In the 1950s, car designers could do anything, even make a flying saucer. In 1952, Alfa Romeo partnered with coachbuilder Touring Superleggera to build a custom-bodied car that would set new standards in aerodynamics. That car was dubbed “Disco Volante,” or flying saucer, because of its rounded shape. Now, Touring is building a modern version for the 2012 Geneva Motor Show.
Teaser image aside, the new Disco Volante will not fly. It will be based on an Alfa Romeo 8C Competitizione. The 8C started production in 2007 as high-performance halo car for Alfa, and only 500 coupes and 500 spiders were made. The original car’s 4.7-liter V8 and chassis will be combined with hand-beaten aluminum panels and some carbon fiber elements.
The show model will not be drivable, but Touring said it will build a limited number of production models. The standard 8C could do 0-100 kph (0-62 mph) in 4.2 seconds, and had a top speed of 181 mph. With a lighter, more aerodynamic body, the new Disco Volante should be even faster.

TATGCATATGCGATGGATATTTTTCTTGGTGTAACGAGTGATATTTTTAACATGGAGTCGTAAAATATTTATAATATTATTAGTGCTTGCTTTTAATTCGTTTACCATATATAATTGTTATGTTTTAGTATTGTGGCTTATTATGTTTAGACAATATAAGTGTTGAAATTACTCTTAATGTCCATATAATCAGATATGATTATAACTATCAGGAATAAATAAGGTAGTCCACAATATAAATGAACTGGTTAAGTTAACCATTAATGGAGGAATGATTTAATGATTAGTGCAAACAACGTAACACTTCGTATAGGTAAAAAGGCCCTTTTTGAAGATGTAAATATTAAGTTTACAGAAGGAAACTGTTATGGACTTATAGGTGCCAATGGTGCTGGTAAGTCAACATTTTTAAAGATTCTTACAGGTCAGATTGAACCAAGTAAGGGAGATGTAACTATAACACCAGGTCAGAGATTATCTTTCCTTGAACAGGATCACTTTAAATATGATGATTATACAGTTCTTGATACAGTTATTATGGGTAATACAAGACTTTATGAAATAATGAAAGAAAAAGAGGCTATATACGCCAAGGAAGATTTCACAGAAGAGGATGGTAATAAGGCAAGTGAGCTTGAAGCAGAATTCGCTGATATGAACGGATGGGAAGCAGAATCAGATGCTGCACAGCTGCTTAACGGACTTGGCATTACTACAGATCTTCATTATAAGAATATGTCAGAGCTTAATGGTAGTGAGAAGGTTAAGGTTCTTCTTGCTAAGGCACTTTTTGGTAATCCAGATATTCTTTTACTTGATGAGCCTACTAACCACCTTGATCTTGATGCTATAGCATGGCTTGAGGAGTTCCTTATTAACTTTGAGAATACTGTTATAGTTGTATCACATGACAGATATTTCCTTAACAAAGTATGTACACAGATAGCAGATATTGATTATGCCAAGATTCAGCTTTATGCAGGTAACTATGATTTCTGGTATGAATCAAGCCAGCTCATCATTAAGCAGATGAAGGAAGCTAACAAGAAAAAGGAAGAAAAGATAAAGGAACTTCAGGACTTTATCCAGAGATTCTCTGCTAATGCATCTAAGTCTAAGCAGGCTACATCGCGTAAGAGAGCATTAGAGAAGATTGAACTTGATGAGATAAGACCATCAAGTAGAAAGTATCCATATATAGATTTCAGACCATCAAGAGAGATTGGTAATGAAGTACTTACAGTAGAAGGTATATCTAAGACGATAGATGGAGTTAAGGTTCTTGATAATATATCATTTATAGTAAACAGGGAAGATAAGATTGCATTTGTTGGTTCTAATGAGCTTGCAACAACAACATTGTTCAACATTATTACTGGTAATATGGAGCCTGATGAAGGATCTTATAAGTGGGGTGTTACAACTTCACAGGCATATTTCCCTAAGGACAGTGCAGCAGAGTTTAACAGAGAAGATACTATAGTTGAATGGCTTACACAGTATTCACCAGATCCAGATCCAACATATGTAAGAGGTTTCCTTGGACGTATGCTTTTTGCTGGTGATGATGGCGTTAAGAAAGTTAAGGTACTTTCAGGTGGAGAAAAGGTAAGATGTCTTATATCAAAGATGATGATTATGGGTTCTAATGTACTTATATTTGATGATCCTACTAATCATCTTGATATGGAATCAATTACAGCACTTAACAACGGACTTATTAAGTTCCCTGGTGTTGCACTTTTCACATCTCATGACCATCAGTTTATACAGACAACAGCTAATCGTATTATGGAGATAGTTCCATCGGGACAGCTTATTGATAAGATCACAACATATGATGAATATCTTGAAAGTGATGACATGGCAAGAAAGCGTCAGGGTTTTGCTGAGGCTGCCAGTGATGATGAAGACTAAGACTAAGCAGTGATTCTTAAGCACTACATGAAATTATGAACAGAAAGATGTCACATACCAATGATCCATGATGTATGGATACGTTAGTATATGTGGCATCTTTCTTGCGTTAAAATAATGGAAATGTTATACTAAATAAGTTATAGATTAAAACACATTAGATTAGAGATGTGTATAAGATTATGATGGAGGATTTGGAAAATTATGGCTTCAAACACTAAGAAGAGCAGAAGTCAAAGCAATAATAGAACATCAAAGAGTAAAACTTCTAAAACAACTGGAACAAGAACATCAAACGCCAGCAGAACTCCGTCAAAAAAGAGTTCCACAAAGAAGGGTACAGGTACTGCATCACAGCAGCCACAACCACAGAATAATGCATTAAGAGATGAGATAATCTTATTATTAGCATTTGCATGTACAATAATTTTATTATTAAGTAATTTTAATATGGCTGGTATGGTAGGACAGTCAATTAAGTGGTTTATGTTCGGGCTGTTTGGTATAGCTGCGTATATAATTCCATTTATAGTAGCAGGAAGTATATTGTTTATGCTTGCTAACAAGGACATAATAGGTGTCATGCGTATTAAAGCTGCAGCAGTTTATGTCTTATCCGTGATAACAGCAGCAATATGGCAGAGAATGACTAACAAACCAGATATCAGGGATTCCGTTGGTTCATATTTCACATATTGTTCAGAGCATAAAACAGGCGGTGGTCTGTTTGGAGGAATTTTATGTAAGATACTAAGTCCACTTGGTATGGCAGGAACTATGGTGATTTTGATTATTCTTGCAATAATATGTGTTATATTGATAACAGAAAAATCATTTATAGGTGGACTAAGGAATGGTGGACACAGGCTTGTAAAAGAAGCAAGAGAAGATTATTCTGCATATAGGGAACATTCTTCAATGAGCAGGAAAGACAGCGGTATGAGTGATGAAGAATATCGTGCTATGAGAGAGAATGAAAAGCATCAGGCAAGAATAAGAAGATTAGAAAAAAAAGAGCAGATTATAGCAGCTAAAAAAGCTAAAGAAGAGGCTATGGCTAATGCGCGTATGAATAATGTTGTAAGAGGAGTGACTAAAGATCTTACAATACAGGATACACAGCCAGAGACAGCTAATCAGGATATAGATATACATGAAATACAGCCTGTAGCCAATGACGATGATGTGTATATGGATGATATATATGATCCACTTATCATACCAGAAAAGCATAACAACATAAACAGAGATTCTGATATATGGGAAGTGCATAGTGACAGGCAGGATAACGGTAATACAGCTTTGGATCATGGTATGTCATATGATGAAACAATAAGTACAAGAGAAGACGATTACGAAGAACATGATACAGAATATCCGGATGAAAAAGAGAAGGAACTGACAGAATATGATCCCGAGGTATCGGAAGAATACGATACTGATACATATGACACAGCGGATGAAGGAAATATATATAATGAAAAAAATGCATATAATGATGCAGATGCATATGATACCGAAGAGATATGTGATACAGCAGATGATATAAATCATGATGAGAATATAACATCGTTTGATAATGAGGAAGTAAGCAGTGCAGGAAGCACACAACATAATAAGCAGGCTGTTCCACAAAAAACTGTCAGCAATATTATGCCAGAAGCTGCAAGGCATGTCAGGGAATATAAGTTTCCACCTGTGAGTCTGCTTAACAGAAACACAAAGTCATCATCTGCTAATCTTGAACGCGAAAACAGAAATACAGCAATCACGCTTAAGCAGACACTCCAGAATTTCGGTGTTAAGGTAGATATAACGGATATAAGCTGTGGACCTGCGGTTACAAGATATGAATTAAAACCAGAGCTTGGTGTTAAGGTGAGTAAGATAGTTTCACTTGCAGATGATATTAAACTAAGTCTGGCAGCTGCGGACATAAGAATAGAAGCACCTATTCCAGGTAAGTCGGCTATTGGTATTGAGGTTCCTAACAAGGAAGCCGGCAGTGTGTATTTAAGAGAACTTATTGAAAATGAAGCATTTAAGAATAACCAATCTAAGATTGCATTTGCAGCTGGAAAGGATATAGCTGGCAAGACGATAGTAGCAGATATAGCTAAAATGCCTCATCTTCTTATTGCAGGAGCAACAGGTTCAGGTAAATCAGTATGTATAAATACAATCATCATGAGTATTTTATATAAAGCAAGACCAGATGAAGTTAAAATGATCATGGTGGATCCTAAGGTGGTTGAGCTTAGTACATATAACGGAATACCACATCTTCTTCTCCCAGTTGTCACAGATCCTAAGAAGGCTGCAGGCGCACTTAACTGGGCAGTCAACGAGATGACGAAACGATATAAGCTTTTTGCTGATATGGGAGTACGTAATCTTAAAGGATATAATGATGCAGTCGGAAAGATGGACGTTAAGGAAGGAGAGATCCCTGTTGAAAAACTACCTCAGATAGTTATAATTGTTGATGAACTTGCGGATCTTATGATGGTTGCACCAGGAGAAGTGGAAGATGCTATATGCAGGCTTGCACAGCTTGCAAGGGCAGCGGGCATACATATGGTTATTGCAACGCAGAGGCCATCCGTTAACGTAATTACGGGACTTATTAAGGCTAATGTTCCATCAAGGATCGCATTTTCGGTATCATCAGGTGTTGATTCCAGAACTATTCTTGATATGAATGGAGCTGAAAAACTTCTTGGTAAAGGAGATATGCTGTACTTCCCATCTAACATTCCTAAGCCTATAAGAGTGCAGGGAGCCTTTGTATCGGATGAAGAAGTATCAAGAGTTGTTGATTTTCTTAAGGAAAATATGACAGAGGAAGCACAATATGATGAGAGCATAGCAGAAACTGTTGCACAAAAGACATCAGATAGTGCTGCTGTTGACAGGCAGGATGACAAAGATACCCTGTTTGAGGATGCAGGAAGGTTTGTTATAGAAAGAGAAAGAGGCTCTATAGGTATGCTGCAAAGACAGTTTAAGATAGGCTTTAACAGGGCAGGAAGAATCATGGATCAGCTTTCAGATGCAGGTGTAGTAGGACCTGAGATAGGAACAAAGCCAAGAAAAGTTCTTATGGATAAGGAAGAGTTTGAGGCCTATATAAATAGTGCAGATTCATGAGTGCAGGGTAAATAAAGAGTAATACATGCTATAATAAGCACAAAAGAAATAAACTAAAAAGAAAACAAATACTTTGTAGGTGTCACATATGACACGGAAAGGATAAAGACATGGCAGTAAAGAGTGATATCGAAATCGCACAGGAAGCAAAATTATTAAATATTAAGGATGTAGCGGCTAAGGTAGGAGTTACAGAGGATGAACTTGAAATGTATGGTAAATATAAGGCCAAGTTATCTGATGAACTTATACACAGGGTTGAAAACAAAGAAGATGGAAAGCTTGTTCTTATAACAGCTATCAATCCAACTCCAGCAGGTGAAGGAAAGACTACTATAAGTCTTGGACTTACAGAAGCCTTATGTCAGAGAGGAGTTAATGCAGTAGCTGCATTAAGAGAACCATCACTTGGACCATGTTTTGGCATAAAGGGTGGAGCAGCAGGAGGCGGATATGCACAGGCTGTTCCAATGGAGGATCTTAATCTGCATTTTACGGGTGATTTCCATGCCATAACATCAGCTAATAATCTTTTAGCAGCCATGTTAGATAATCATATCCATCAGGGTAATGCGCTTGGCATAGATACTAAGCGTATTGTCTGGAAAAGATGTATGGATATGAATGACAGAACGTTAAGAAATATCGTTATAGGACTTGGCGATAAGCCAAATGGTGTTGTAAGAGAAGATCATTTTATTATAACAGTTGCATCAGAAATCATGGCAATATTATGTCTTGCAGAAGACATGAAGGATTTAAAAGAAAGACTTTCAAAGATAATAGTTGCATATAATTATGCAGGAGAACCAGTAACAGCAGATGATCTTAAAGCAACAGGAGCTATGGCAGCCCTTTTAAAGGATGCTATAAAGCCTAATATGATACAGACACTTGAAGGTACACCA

The original Disco Volante, known internally as C52, featured a drag coefficient of 0.25, less than that of a Tesla Model S, Chevy Volt, or Nissan Leaf. The project was actually an attempt by Alfa’s competition department to stay relevant after the company pulled out of Formula 1 at the end of the 1951 season.
The car’s nickname was a no-brainer for the 1950s public, who were as captivated by UFOs as they were by the threat of communist invasions.
The 1952 Disco Volante was powered by a 158 hp 2.0-liter straight-four and, thanks to its aerodynamic body and lightweight chassis, could hit 140 mph. Many believe it was the inspiration for the Jaguar E-Type’s styling.
Touring is known for building outrageous concept cars based on production chassis. Last year, it brought a restyled Gumpert Apollo, called the Tornante, to Geneva. The year before, the coachbuilder made a Bentley shooting brake (think three-door wagon). Touring also designed classics such as the BMW 328, Aston Martin DB4, and Jensen Interceptor.
The new Disco Volante lands next month at the Geneva Motor Show. Pricing for the production version has not been announced, but since all of the cars will be hand-built, it promises to be one of the rarest and most expensive cars on the road, or sky.